Cassava Variety Tolerance to Spider Mite Attack in Relation to Leaf Cyanide Level

Mutisya DL, Khamala CPM, El Banhawy EM, Kariuki CW, Ragwa S. "Cassava Variety Tolerance to Spider Mite Attack in Relation to Leaf Cyanide Level.". 2013.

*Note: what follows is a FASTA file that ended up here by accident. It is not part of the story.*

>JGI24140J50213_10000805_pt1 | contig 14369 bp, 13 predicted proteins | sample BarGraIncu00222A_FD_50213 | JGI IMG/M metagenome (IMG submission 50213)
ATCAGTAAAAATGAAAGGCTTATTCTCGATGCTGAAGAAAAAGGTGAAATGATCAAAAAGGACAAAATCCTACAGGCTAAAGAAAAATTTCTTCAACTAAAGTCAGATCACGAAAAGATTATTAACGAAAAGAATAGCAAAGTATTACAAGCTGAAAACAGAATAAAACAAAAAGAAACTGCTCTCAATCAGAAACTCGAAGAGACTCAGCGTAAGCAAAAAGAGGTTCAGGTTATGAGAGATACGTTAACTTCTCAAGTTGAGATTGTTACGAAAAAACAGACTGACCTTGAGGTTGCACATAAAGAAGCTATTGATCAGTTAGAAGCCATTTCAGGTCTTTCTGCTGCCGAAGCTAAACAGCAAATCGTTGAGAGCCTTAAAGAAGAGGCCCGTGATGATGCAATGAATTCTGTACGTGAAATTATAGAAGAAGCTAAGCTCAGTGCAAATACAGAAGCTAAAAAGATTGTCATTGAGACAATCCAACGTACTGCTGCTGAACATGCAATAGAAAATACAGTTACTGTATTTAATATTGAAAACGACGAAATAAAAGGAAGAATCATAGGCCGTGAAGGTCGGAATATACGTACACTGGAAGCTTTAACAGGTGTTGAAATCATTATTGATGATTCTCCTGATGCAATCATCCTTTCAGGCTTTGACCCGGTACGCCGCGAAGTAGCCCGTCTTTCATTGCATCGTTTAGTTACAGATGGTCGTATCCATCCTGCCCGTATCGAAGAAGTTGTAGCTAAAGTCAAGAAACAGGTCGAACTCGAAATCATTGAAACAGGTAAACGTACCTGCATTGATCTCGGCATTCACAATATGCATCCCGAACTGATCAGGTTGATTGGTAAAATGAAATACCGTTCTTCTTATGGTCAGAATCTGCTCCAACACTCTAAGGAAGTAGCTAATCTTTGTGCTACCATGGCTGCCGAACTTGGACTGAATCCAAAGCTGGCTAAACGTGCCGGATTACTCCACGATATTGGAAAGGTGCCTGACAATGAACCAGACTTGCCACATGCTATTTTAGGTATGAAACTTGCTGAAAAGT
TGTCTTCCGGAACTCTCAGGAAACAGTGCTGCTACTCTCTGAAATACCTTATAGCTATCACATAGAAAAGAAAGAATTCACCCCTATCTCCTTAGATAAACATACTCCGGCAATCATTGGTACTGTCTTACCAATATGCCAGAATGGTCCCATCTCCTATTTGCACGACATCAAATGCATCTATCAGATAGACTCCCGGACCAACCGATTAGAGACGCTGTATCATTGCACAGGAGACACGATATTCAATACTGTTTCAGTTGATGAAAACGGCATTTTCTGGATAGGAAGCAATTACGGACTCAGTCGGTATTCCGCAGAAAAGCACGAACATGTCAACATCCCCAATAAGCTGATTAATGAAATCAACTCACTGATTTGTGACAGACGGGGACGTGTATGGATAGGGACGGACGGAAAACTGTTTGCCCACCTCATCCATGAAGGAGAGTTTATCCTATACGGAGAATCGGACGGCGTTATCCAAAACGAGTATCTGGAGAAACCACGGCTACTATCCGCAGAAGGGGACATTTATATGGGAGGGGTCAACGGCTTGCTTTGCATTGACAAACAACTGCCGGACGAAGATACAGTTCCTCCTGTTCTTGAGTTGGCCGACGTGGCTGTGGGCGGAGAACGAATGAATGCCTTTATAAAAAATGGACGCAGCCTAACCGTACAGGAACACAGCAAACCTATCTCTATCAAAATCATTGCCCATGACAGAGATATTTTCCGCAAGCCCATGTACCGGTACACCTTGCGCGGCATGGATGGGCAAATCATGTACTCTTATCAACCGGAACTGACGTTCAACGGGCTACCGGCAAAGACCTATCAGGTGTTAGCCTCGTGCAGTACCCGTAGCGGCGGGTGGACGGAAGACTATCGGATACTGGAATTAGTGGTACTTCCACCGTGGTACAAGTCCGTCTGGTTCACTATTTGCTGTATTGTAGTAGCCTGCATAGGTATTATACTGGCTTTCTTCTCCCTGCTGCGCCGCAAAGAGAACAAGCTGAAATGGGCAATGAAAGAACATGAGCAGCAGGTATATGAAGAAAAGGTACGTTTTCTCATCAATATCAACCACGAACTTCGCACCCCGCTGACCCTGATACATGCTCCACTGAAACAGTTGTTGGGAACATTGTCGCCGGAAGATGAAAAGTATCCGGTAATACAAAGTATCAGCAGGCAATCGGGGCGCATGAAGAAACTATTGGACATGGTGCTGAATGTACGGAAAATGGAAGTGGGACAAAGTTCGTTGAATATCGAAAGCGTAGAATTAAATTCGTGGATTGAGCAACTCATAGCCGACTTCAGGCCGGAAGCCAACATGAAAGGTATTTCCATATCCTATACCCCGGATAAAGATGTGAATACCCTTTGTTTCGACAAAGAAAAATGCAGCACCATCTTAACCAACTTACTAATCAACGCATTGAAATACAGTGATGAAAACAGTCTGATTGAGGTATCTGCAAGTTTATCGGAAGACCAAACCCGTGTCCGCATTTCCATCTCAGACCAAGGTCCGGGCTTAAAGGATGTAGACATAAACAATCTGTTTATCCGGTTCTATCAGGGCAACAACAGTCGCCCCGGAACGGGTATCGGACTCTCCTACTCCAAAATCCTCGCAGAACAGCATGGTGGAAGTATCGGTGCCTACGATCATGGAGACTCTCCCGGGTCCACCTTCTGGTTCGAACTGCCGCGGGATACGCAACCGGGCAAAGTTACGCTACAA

Cassava, Manihot esculenta Crantz is grown in the tropics as an important staple root crop. The major herbivore pest is cassava green mite (CGM) of the Mononychellus species. The pest mite Mononychellus progresivus Doreste collected from the coastal Kenya lowlands was used to evaluate spider mite tolerance of nine varieties grown in three regions of the country; eastern lowlands, western midlands and the humid coastal lowlands. Mite population build-up of 10 individual motile stages of M. progresivus reached peak densities on 39th day of the most susceptible varieties and by the 54th day attacked leaves had wilted in 20.0 ± 2 °C and 63 ± 4%, climatic conditions. For the most tolerant varieties it took 47 days to reach peak densities and for one variety (MM97/3567) the mite population did not cause highest damage score even by the 55th day. Equating visual damage score with actual leaf biomass loss (%) enabled indication of the level of photosynthetic leaf area loss due to pest mite attack. Higher leaf cyanide (HCN) content led to higher biomass loss (%) up to HCN 20mg/Kg. Spider mite density increase was similarly positively correlated to the subsequent biomass loss on cassava varieties. This information is beneficial to cassava breeders when developing varieties tolerant to CGM attack and safe for human consumption

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